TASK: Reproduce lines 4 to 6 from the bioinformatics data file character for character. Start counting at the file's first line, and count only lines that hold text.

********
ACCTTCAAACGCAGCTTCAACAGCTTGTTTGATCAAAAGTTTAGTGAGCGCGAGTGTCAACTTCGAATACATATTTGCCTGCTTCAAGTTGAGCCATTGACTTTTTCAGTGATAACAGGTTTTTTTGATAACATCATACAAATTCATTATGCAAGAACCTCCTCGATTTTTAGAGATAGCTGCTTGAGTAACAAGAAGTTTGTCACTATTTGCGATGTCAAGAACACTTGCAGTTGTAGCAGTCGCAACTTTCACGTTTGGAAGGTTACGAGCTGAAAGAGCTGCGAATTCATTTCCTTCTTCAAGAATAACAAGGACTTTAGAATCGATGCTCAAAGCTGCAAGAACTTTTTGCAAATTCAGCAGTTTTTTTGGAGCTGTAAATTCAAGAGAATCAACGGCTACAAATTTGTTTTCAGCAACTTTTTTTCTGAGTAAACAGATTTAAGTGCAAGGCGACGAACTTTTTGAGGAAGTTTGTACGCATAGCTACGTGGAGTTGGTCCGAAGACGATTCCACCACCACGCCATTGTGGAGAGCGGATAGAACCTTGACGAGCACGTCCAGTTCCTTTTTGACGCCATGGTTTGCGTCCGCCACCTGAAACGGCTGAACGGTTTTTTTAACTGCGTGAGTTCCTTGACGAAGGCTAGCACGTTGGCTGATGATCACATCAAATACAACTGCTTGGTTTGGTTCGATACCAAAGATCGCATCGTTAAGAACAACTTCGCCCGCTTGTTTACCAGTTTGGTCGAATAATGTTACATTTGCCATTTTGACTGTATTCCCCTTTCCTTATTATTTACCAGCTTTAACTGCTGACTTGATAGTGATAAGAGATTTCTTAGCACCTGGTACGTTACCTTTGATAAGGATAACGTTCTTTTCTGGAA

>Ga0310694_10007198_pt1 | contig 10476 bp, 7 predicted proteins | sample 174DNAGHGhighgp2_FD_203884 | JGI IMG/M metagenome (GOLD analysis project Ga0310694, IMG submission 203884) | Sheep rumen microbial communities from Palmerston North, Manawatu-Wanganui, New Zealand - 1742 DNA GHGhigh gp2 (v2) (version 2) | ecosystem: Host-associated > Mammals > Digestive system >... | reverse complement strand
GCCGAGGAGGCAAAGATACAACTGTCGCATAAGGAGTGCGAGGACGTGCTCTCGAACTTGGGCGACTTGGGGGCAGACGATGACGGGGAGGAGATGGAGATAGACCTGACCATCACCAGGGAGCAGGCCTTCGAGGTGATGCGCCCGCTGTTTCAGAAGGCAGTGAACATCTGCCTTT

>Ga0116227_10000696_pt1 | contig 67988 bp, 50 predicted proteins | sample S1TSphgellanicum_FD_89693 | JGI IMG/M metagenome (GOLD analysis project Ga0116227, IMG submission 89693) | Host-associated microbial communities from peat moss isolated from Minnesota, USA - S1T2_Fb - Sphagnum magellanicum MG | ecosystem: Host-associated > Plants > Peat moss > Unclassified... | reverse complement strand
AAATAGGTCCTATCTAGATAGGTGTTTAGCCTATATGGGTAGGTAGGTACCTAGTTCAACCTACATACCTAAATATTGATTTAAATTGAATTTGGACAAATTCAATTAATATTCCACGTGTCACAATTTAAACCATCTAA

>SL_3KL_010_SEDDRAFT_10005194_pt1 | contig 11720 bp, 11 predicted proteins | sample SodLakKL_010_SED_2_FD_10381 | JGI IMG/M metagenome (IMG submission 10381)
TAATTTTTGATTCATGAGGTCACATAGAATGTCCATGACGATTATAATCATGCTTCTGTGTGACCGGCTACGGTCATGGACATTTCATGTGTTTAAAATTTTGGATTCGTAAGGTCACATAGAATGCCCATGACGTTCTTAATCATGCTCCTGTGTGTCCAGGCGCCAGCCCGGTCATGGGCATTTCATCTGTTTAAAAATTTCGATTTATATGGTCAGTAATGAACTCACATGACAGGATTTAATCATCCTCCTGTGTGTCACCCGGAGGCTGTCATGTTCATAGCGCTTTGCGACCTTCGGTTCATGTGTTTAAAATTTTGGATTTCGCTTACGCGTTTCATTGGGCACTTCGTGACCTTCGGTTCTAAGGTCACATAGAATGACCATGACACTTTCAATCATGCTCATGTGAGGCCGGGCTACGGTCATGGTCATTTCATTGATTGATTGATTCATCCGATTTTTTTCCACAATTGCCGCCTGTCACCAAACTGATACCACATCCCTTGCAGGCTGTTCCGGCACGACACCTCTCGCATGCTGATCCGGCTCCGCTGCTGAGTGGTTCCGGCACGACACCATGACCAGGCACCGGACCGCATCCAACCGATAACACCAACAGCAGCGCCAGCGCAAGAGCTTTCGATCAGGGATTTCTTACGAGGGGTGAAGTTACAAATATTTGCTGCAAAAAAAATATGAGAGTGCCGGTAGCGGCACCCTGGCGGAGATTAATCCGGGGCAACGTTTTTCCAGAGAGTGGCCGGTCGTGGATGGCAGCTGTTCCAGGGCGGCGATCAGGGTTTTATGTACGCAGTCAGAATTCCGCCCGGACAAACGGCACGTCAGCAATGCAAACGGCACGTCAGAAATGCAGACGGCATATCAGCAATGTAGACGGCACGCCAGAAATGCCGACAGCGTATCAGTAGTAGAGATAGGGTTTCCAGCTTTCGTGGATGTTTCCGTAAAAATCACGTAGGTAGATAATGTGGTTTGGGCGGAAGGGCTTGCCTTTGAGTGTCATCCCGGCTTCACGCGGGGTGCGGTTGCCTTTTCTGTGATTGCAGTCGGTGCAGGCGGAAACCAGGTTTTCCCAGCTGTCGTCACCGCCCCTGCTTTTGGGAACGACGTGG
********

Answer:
>Ga0116227_10000696_pt1 | contig 67988 bp, 50 predicted proteins | sample S1TSphgellanicum_FD_89693 | JGI IMG/M metagenome (GOLD analysis project Ga0116227, IMG submission 89693) | Host-associated microbial communities from peat moss isolated from Minnesota, USA - S1T2_Fb - Sphagnum magellanicum MG | ecosystem: Host-associated > Plants > Peat moss > Unclassified... | reverse complement strand
AAATAGGTCCTATCTAGATAGGTGTTTAGCCTATATGGGTAGGTAGGTACCTAGTTCAACCTACATACCTAAATATTGATTTAAATTGAATTTGGACAAATTCAATTAATATTCCACGTGTCACAATTTAAACCATCTAA

>SL_3KL_010_SEDDRAFT_10005194_pt1 | contig 11720 bp, 11 predicted proteins | sample SodLakKL_010_SED_2_FD_10381 | JGI IMG/M metagenome (IMG submission 10381)